“God as a fetus. Holiness sleeping in a womb. The Creator of life being created.” It takes more than a simple country priest such as I, to do justice to such a wonderful and holy event. But friends the glorious truth is God has come into human life. For many this is an uncomfortable thing to accept. It is always easier to keep God at a distance. See if we keep God at a distance, God can’t mess up our life. We can stay just the way we are. We can be victims of our circumstances!
It is only when we let God be human and enter into our humanity, let God into our brokenness, then and only then can we allow God to pull us out of the darkness into the light that is Christ.
One of my favorite books is a short book called Little Pieces of Light by Joyce Rupp. The book begins by describing a Native American ritual that she was taking part in while at a retreat. In this ritual the room had to be in total darkness. The participants prepared the room by taping heavy black plastic over all the windows to keep out the light. When the room was prepared, the facilitator turned out the lights and the room was put into complete darkness. Joyce said it wasn’t long before she realized that in the darkness there were pinpoints of light coming from areas of the black plastic. It seemed that no matter how hard they tried, the light found a place to shine through. This reminded me that even in the most difficult times of my life there was always a trace of light to guide me out of my sense of dark despair. Christ as the light of the world always shines through and illuminates the way for me to find the goodness that is waiting to be uncovered.
You see God in Christ does not run away from the darkness. Quite the contrary. God sets up residence right smack dab in the middle of it. If we let the light of Christ in, then our fear of the darkness will dissipate. The light of Christ can change the darkest of the dark.
Bret Harte, in his classic short story The Luck of Roaring Camp, tells of the birth of a baby on the American frontier – a baby that made a radical change in a rough-and tumble mining camp. The only woman in the camp, Cherokee Sal, a disreputable woman at best, died in childbirth, leaving a healthy young baby boy to be raised by the now all-male camp.
These rough, hard men made a decision that would reflect changes that would come later. They considered hiring a woman nurse to care for the baby but eventually decided not to. Their logic was this: a nice nurse wouldn’t come to their camp, and they didn’t want any more women who weren’t nice hanging around their baby. And so the work of regeneration began in Roaring Camp.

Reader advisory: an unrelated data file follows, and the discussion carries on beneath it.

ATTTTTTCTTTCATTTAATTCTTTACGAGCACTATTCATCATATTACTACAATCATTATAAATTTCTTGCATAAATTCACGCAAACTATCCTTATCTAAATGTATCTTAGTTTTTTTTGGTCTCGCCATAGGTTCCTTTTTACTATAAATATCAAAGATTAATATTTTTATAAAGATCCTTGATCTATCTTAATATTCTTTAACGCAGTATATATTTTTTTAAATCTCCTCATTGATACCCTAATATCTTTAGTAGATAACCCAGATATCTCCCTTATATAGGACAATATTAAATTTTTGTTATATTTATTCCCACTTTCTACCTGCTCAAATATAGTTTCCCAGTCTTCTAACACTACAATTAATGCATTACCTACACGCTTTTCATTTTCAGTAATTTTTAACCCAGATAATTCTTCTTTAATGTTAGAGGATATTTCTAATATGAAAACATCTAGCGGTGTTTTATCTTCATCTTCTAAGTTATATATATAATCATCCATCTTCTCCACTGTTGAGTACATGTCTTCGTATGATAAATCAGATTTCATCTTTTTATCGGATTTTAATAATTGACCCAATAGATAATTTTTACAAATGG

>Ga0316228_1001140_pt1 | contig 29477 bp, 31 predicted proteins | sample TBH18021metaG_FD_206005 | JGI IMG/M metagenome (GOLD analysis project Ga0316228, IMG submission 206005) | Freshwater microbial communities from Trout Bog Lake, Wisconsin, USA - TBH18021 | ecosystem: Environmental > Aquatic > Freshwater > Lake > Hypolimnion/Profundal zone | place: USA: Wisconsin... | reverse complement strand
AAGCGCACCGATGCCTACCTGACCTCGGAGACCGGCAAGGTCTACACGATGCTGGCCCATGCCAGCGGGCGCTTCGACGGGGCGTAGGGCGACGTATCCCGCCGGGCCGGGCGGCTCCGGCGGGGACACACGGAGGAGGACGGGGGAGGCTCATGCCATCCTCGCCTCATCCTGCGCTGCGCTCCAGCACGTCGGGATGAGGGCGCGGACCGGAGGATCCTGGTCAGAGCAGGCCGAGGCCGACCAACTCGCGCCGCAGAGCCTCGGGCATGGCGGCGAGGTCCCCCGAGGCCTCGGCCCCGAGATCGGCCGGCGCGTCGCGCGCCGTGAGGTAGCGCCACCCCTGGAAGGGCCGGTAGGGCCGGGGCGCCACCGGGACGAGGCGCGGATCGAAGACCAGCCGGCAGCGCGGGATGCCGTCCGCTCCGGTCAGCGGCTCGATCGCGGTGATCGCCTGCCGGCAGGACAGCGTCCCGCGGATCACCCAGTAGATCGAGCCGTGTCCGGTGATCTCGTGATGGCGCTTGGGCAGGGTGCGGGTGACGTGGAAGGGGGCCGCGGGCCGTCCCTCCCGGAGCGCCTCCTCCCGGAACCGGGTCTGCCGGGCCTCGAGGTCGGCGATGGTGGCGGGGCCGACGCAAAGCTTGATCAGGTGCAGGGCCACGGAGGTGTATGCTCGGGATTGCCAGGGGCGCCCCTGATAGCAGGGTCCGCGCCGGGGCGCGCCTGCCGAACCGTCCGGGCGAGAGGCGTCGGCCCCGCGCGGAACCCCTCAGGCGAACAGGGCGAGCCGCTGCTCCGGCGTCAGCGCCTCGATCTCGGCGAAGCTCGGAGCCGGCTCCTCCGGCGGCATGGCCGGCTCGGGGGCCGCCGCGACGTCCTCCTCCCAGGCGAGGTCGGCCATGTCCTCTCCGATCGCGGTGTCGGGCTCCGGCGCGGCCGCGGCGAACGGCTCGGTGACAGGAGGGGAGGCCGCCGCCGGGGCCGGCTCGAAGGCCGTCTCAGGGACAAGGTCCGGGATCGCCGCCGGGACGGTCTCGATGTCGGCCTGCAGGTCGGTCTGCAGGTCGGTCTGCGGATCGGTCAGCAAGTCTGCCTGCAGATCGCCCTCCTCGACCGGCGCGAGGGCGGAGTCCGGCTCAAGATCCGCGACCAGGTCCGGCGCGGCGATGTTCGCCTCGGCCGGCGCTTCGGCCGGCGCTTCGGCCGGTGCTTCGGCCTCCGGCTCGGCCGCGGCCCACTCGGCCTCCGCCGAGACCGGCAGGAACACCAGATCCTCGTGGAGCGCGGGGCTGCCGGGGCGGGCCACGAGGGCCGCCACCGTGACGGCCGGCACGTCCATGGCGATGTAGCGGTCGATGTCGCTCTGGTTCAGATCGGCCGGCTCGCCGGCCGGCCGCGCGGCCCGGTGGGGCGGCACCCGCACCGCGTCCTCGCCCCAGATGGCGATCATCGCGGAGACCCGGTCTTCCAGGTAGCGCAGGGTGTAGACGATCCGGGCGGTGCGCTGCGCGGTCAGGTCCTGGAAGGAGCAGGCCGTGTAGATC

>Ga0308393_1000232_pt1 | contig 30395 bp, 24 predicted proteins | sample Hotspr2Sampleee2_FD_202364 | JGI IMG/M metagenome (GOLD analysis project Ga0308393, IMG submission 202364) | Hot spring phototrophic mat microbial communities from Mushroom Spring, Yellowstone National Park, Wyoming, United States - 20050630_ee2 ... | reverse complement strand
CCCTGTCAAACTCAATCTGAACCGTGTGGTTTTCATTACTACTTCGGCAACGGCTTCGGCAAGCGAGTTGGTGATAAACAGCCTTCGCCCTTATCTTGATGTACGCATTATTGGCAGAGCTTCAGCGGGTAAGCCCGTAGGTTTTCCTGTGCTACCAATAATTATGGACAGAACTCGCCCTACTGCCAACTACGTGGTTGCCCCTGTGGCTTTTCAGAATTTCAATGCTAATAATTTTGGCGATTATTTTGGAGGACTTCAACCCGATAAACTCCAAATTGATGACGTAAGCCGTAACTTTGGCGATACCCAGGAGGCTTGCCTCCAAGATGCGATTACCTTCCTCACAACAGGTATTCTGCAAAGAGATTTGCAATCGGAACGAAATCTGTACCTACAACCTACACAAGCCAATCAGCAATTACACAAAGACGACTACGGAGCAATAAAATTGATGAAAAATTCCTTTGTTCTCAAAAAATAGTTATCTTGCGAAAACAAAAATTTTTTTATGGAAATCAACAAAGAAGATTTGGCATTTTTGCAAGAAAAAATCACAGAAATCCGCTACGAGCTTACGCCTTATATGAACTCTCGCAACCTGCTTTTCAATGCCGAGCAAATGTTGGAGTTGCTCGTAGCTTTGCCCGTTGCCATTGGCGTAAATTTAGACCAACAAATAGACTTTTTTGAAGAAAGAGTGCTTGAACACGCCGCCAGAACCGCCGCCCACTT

The cabin assigned to little “Tommy Luck,” as they called him, was kept scrupulously clean and whitewashed. The beautiful rosewood cradle that they purchased for the baby made the rest of the cabin look wretched, so they had to fix up the rest of the furniture in the room. Then quarantine was imposed on those who wanted to hold little Tommy Luck so they had to clean up for that privilege.
Each act of cleanliness exposed that much more dirt and filth in the vicinity so that new measures were taken to keep an ever-wider expanse of the camp clean. Since the baby needed rest, the camp became quieter and more dignified, less noisy and boisterous, no longer the “Roaring Camp” of the story’s title. The story of the baby of Roaring Camp is the story of the regeneration of a people. A baby changed the whole atmosphere of Roaring Camp. Two thousand years ago, a baby changed the atmosphere for all who have come to know him.
In the person of Jesus Christ, light has come to a darkened world. Jesus, later on in his ministry said, “I am the light of the world.” He commissioned his disciples, which includes you and me to share the light of the world.
Someone has put it like this: “Christmas is a joyous day for children. For parents, peace on earth comes several days later – when all the batteries wear out!”
Well, the message of the first Christmas is that “Peace on earth comes to everyone when Christ enters into our lives – into the brokenness of it all – Christ came to us – he did not run away!
The message of Jesus Christ never wears out. It is offered to all who seek peace with God. Jesus’ light shines in the darkness and all who follow the light go home giving God praise and thanksgiving for the gift of life they have received in him. This my friends is the good news that comes to those of us who, like the Seven-up man, feel overwhelmed by our circumstances. Know that the Christmas story is for today what it was for Bethlehem two thousand years ago – Good News for tough Times. Amen.